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The Rogue Molecule That Triggers Autoimmunity

An electron microscope image of mitochondria undergoing herniation. On the botto

An electron microscope image of mitochondria undergoing herniation. On the bottom mitochondria (red) there are two membranes (lines) surrounding it on the left side, while there is only one membrane surrounding the mtDNA (green) on the right. Credit: Dr Benjamin Padman/Dr Kate McArthur

By Benjamin Kile, Kate McArthur & Tahnee Saunders

Mitochondrial DNA has been implicated in diseases such as arthritis, but how it escapes from inside the mitochondria and triggers these disorders has remained a mystery. Now Australian scientists have captured video evidence of mtDNA escaping for the first time.

Humans have two genomes. One is located in the nucleus. It is three billion DNA base pairs long, tightly wrapped up into chromosomes, and carries 99.94% of our genes that encode more than 90,000 proteins.

The second genome is tiny. Comprising just 16,000 base pairs that code for only 13 proteins, it is tucked away inside the mitochondria, a remarkable cellular organelle that generates the energy that powers the body’s biological processes. Each mitochondrion possesses several copies of this tiny circular genome of “mtDNA”, which has properties more like bacterial DNA than our own thanks to its evolutionary past.

Somewhere around 1.5 billion years ago, one cell engulfed a bacterium and an amazing thing happened: the two began working together. The cell likely provided protection for the bacteria, while the bacteria provided energy for them both. Over the course of evolution, as the two became one, the majority of the genes encoded by the bacteria’s DNA were transferred to the nucleus of the cell, but a select few remained, and these few genes make up the mitochondrial genome as we know it today.

DNA Triggers an Immune Response

Our immune system has two arms: the “innate” and the “adaptive”. The former is the body’s “first responders”, an army of white blood cells equipped with sensors that recognise pieces of microbial invaders. These “pathogen-associated molecular patterns” (PAMPs) can be anything that is unique to the pathogen and not a part of the human body. These include components of the bacterial cell wall and the DNA inside bacteria or viruses.

In addition to PAMPs, the innate immune system can also be triggered by components of our own cells should they become damaged or somehow find their way into the wrong place. For example, DNA belongs in the nucleus and the mitochondria; if it gets outside either of these two locations, the innate immune system recognises it as a danger signal, or “damage-associated molecular pattern”(DAMP), and goes off.

By its very nature, mtDNA is therefore a potent inflammatory stimulus if it escapes the confines of the mitochondria. Putting aside the fact that it looks like bacterial DNA, the cell’s defensive systems become activated simply because DNA has been detected in the wrong place. The very same cellular sensors that are normally on patrol to detect DNA from viruses will also potently recognise mtDNA, and will then trigger the exact same immune reactions that occur during viral infections. Inflammatory immune reactions to our cells’ own components (like mtDNA) are often to our own detriment, with potentially devastating consequences like autoimmune disease.

To date, more than 60 studies have detected mtDNA outside the mitochondria, in the cytoplasm of cells or in the circulation of patients. Elevated mtDNA levels in the blood have been associated with a wide range of diseases including sepsis, liver failure, HIV infection, Dengue virus infection, cardiac arrest, stroke, cancer, rheumatoid arthritis and lupus. In many of these settings, mtDNA-triggered immune signalling has been implicated in the progression of disease, and therefore understanding how and why mtDNA escapes from the mitochondria will be important to understand the fundamentals of these diseases.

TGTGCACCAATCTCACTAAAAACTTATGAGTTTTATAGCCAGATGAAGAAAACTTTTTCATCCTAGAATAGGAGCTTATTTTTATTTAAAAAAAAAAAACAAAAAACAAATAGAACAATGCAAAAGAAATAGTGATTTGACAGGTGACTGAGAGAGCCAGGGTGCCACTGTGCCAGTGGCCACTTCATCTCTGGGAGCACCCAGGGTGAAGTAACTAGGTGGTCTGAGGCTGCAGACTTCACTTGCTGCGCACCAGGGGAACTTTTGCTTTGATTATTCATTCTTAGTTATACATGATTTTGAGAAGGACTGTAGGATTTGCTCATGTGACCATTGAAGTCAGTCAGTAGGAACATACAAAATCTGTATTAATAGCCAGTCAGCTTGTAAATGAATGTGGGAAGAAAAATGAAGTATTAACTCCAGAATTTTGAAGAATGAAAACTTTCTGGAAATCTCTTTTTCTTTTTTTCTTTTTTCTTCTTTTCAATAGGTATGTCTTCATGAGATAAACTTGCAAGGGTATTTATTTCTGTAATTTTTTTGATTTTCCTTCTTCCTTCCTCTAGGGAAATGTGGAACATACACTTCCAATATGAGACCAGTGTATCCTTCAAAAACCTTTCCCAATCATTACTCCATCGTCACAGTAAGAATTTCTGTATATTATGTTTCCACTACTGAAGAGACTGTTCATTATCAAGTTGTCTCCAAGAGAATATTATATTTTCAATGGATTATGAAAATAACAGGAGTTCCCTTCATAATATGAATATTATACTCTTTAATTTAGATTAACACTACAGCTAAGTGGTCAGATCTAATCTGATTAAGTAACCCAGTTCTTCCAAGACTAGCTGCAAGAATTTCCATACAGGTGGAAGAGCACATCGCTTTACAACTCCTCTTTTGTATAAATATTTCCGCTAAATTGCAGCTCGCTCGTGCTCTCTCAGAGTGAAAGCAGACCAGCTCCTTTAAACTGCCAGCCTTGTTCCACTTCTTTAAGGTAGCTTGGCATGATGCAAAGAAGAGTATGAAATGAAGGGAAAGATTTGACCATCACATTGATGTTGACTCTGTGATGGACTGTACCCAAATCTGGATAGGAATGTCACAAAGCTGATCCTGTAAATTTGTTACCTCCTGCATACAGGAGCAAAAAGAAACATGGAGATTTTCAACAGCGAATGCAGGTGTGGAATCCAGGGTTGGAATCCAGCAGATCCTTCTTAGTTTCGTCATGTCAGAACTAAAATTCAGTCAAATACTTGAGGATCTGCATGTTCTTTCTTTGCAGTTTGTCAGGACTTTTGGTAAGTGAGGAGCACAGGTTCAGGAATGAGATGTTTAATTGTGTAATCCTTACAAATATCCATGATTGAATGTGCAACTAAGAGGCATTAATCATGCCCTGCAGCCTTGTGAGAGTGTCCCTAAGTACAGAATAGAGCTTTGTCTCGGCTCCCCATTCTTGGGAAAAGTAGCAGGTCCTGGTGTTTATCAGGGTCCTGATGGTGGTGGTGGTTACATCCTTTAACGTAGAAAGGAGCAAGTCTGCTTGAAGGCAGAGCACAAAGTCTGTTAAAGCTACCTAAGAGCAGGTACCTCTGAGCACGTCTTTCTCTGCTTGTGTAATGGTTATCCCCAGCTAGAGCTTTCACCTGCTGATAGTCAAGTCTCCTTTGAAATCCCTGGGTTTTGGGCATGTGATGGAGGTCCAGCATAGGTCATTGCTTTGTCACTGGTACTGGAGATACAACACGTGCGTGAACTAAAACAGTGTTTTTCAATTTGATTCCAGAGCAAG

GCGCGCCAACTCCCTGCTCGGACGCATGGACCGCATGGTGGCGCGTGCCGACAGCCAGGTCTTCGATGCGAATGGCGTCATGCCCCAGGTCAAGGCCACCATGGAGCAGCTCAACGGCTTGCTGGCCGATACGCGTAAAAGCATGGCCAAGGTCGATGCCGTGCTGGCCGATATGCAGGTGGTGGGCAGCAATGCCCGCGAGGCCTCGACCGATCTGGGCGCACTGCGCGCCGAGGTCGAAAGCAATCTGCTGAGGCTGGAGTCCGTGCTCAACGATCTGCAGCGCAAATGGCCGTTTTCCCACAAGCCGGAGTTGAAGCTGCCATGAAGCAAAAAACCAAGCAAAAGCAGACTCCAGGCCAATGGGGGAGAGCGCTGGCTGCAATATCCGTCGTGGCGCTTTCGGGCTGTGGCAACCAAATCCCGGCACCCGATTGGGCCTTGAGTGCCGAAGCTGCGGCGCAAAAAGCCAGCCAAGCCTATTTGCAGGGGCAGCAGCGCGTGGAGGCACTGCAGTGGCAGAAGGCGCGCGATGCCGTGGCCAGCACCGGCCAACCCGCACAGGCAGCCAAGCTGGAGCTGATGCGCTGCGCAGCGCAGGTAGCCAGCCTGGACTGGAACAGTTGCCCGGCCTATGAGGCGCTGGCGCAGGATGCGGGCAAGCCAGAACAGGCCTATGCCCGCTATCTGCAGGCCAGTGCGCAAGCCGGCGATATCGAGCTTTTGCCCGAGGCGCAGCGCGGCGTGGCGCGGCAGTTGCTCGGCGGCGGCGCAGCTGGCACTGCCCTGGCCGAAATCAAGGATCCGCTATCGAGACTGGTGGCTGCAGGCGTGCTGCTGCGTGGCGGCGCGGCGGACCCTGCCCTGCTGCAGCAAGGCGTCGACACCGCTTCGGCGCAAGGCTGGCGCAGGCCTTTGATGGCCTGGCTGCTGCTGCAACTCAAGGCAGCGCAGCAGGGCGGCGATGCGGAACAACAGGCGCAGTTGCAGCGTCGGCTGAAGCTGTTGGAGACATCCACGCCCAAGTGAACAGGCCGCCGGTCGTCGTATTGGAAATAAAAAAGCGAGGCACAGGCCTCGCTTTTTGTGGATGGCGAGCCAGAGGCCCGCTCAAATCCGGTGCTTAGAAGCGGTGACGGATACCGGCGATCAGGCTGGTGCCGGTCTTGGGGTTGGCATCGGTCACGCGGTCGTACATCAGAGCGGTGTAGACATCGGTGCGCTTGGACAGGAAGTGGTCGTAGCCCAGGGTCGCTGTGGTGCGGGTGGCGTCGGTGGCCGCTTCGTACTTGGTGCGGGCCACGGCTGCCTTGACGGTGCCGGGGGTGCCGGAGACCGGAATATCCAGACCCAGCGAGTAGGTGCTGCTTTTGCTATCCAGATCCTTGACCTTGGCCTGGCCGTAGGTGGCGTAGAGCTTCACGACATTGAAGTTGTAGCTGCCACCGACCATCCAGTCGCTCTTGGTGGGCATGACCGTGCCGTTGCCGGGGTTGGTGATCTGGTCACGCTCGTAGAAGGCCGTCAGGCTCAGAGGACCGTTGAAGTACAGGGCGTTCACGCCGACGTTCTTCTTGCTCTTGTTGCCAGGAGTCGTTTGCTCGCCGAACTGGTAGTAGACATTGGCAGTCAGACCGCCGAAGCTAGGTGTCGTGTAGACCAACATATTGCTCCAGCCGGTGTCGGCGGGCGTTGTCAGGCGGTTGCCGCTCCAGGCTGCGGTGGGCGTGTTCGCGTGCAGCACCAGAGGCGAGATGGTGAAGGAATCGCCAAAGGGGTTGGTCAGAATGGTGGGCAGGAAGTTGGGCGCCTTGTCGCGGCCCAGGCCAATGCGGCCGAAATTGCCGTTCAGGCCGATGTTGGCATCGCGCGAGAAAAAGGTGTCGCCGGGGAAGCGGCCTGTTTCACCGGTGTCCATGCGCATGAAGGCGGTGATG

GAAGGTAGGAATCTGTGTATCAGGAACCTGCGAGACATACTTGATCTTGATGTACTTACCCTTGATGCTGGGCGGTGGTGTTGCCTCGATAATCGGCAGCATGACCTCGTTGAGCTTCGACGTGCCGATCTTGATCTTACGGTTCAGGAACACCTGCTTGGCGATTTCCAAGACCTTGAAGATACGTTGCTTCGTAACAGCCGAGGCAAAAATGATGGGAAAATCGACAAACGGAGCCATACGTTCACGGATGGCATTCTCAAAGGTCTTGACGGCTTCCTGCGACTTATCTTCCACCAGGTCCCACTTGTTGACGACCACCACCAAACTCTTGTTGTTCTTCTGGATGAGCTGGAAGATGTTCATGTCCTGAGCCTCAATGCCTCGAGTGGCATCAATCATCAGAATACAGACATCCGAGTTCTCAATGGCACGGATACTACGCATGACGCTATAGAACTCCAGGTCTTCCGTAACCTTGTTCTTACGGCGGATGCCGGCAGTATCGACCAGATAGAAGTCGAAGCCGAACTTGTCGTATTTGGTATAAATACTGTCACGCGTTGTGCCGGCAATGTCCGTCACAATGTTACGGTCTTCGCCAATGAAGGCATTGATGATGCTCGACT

Suicidal Cells

Our research into mitochondria and mtDNA began not with the immune system but a desire to understand cell suicide. The human body rids itself of billions of cells every day – the aged, the expended and the damaged – and one method it deploys is to have cells kill themselves. This process, known as “programmed cell death” or “apoptosis”, is regulated by molecules within the cell itself and occurs in a “silent” manner. That is, the cells that die by apoptosis are cleared away so quickly that they do not trigger an immune response from the cells around them.

This contrasts with other types of cell death. For example, physical rupture caused by trauma causes a cell’s contents to leak into the extracellular space and signal to neighbouring cells to drive an inflammatory response (e.g. pain, redness, swelling).

As the cell’s main energy supply, mitochondria are the prime target during apoptosis. Like a military strike, the apoptosis machinery destroys this key piece of cellular infrastructure to inflict a mortal wound.

This is achieved by two proteins called BAK and BAX, which punch holes in the outer layer of the mitochondria. These holes allow the release of a mitochondrial component into the cell’s cytoplasm, which triggers a family of killer enzymes known as “caspases”. In an event somewhat akin to handing an excited 5-year-old a pair of scissors, the caspases cleave thousands of substrates within the cell, rapidly driving its demolition from the inside.

However, unlike the 5-year-old, there is method to their madness. Specific caspase cleavage events ensure that not only are all major cellular processes switched off (such as gene transcription and protein translation) but the cell is packaged up into bite-sized pieces that are labelled for clean up, and their contents are contained so they don’t trip any alarms that would otherwise activate an immune response.